R.I. legislators seek divestment from Sudan

By
Thursday, February 8, 2007

In an effort to help end the genocide in Darfur, state officials announced a bill yesterday to divest state pension funds from companies operating in Sudan. Rep. Joseph Almeida, D-Dist. 12, and Sen. Rhoda Perry P’91, D-Dist. 3, made the announcement with General Treasurer Frank Caprio and students involved with the Sudan Divestment Task Force, including Scott Warren ’09.

If passed, the bill would remove state pension funds currently invested in companies that support the Sudanese government and invest them elsewhere. The bill would target companies with military supply contracts in Sudan as well as companies involved with power production, oil and mining in Sudan. The three industries are heavily taxed by the Sudanese government and provide a substantial revenue boon, according to a press release.

Rep. David Segal, D-Dist. 2, told The Herald the divestment would amount to approximately $2 million, and the money divested from those companies would be moved to other companies uninvolved in Sudan.

Warren, the senior national field organizer for the Sudan Divestment Task Force, spoke at the press conference. Warren urged legislators “not to allow genocide to occur on our watch and certainly not allow it to occur on our dime.”

At the press conference, Caprio called the proposed bill “the model bill for states going forward.” The model adopted in this bill, called “targeted divestment,” is designed to cut off funds to the government in question while minimizing the harm to the people of Sudan. The bill only requires divestment from companies that “have a business relationship with the (Sudanese) government” and provide only minimal benefits to underprivileged Sudanese citizens. A targeted divestment bill was recently passed by the California state legislature, and other models of divestment have been passed by five other states.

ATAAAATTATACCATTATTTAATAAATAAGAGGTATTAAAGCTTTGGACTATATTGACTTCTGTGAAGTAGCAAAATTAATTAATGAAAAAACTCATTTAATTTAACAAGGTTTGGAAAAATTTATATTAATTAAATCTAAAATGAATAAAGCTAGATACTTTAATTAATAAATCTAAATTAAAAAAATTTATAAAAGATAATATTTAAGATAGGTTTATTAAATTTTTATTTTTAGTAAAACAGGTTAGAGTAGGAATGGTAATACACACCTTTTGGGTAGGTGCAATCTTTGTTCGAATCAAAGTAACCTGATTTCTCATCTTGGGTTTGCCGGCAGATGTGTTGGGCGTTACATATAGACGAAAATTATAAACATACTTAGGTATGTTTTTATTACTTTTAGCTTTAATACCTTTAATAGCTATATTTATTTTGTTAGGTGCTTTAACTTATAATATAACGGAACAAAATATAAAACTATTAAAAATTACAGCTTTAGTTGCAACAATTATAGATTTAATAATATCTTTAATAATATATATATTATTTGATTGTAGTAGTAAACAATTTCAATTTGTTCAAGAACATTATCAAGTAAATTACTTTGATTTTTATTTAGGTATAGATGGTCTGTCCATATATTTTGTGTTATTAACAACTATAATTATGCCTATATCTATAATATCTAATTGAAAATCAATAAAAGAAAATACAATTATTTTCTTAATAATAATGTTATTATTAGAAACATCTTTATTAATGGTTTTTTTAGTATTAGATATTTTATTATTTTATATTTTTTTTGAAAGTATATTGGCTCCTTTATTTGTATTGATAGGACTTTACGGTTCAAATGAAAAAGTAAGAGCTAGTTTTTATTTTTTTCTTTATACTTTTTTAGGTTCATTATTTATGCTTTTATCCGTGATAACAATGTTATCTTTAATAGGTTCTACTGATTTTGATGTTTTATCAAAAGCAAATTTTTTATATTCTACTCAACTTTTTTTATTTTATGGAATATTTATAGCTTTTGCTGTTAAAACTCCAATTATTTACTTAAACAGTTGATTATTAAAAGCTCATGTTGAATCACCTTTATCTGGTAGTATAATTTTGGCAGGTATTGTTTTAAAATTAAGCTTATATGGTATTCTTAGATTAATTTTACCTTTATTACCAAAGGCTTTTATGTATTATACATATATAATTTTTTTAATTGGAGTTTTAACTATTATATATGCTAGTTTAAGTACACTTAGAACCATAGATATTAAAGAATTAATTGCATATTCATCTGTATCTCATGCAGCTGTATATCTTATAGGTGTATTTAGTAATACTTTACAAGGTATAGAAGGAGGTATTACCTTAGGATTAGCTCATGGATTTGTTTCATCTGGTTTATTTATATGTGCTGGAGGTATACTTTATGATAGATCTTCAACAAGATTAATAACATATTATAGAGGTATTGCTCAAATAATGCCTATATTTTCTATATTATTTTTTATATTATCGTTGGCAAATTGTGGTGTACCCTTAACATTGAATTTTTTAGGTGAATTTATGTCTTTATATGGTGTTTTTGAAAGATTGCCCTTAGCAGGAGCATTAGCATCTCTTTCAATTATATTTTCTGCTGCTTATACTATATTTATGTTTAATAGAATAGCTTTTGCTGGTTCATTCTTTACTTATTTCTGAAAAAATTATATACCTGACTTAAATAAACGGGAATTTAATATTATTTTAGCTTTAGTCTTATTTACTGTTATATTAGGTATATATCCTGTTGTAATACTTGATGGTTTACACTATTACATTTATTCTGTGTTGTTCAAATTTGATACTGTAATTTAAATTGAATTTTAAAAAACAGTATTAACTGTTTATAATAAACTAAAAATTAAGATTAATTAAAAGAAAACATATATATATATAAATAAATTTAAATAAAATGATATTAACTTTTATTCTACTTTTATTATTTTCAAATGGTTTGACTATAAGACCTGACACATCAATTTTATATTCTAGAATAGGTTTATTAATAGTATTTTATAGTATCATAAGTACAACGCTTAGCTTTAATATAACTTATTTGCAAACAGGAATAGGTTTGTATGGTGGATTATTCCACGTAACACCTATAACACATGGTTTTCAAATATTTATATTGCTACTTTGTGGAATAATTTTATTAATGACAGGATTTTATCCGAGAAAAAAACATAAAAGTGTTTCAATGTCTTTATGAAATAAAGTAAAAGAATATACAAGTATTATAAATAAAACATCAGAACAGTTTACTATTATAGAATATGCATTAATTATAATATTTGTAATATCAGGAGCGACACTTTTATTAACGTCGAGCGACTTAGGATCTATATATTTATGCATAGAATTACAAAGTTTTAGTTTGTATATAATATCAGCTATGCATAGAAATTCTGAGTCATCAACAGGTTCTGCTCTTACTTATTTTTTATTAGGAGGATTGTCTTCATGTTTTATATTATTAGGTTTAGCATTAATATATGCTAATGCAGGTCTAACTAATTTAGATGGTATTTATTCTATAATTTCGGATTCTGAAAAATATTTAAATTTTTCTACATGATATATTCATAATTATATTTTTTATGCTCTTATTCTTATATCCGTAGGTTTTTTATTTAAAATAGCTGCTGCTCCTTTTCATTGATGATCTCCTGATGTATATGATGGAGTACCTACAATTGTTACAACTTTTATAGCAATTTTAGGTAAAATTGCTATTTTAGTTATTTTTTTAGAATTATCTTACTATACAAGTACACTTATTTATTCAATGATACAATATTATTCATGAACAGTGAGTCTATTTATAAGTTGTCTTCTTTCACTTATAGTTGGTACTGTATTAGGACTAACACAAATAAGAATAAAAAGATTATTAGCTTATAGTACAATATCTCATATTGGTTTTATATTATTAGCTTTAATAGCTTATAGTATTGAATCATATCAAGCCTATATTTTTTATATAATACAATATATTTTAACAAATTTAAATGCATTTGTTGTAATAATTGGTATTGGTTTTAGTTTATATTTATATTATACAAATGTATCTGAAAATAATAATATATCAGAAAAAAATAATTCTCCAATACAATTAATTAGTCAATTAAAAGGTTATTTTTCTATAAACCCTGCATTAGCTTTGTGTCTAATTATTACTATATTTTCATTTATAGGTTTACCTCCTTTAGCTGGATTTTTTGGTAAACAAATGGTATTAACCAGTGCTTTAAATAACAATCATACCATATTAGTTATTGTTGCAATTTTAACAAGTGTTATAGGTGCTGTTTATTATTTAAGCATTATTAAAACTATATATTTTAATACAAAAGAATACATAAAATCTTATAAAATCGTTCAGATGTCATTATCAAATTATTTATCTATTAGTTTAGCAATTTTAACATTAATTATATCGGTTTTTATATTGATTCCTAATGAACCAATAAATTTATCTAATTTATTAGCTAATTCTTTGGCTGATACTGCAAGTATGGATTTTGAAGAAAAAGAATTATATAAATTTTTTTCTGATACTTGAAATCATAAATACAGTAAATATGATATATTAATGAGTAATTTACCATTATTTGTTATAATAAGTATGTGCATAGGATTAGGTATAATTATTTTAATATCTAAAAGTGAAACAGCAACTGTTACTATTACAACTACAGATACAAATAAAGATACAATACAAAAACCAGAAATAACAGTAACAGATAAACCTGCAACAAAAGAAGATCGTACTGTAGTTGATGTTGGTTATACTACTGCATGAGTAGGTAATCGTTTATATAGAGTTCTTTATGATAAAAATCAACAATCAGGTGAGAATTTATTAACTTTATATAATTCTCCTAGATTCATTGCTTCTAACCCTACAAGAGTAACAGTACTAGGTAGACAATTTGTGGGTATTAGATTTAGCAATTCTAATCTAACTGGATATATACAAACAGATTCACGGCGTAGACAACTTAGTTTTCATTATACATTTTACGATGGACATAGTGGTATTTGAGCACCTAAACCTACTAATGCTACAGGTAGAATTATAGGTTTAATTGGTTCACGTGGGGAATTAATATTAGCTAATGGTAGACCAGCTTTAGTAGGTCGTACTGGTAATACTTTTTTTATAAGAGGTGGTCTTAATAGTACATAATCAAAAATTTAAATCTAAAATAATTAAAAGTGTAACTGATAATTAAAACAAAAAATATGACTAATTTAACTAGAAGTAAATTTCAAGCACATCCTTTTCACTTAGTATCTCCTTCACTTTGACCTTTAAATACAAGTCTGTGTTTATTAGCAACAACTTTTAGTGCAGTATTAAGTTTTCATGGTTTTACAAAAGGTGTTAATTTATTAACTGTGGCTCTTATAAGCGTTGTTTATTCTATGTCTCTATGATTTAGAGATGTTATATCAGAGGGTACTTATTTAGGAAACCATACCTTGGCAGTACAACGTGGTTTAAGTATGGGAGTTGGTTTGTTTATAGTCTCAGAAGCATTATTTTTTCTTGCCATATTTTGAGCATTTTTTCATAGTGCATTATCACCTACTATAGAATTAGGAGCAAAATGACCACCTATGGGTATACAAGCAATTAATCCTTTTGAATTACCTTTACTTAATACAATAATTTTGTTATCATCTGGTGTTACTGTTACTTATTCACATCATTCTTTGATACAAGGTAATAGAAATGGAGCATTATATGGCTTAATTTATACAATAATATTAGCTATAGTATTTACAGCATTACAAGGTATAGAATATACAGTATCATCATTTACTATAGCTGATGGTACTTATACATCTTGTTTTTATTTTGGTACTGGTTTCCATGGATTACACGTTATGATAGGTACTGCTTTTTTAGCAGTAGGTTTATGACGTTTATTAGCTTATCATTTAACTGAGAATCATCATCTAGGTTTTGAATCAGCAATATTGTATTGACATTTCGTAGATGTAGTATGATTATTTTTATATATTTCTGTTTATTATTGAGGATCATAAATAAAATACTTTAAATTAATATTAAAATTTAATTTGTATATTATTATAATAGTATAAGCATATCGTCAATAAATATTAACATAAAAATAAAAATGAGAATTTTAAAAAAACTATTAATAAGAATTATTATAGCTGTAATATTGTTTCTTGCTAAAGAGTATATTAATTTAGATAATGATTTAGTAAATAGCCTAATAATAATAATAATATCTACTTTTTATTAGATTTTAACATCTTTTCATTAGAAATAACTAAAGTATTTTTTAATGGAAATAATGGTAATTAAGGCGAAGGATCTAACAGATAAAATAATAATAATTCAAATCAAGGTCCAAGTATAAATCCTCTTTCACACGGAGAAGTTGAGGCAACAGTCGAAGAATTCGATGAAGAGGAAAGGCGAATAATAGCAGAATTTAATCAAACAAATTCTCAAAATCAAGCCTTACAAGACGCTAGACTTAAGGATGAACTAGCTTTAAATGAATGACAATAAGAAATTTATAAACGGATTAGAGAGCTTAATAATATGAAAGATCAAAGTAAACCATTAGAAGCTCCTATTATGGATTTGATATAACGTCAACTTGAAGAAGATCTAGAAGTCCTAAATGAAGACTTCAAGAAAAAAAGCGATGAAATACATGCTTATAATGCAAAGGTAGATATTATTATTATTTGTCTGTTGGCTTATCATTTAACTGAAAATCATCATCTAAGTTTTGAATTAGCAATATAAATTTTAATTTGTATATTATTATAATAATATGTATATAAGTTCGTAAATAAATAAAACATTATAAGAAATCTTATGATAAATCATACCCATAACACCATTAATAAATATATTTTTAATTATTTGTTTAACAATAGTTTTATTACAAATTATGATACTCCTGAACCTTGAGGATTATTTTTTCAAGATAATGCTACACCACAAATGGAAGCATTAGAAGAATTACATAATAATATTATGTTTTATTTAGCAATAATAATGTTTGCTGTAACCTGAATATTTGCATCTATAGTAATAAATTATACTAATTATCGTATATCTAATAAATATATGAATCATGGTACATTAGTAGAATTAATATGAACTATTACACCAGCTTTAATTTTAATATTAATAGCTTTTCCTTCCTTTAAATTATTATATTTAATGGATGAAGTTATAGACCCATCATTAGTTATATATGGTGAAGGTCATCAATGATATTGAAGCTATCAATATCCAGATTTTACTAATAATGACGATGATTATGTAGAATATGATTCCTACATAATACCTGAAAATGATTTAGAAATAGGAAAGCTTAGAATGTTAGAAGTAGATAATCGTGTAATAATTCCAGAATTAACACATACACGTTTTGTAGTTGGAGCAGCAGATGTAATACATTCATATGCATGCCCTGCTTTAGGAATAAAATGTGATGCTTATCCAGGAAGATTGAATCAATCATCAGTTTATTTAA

Warren told The Herald that the Sudan Divestment Task Force has identified 25 to 30 companies that are “the worst offenders in Sudan.” While he acknowledged the genocide in Darfur would not end tomorrow, Warren said divestment puts “much-needed economic pressure on the (Sudanese) government,” which will be effective alongside political pressure from the international community. “Divestment is one tool to end genocide, and it’s one we feel we can effectively pursue,” he said.

“We want to send a message to the targeted companies and to all companies: The loophole in America will be closed,” Caprio said.

Warren told The Herald that a similar bill was introduced last year by Almeida “because I approached him,” but it never made it out of committee. Warren said the bill’s drafters are “hopeful” for its passage.

Segal said in addition to Caprio’s support, this year’s bill has a much better chance of passage because the issue of the genocide in Darfur has become “more mainstream over the past several months.”

Segal, a former member of the Providence City Council, co-sponsored an ordinance, passed last April, that made Providence the first U.S. city to divest funds from Sudan. Segal said the divestment of state funds would happen “at absolutely no cost to us,” and it would be “deplorable for us” not to pass the bill.

The Brown student group Darfur Action Network will be lobbying for the bill’s passage in the coming weeks, Warren said, and students will be going down to the State House when the General Assembly is in session to lobby legislators on the bill.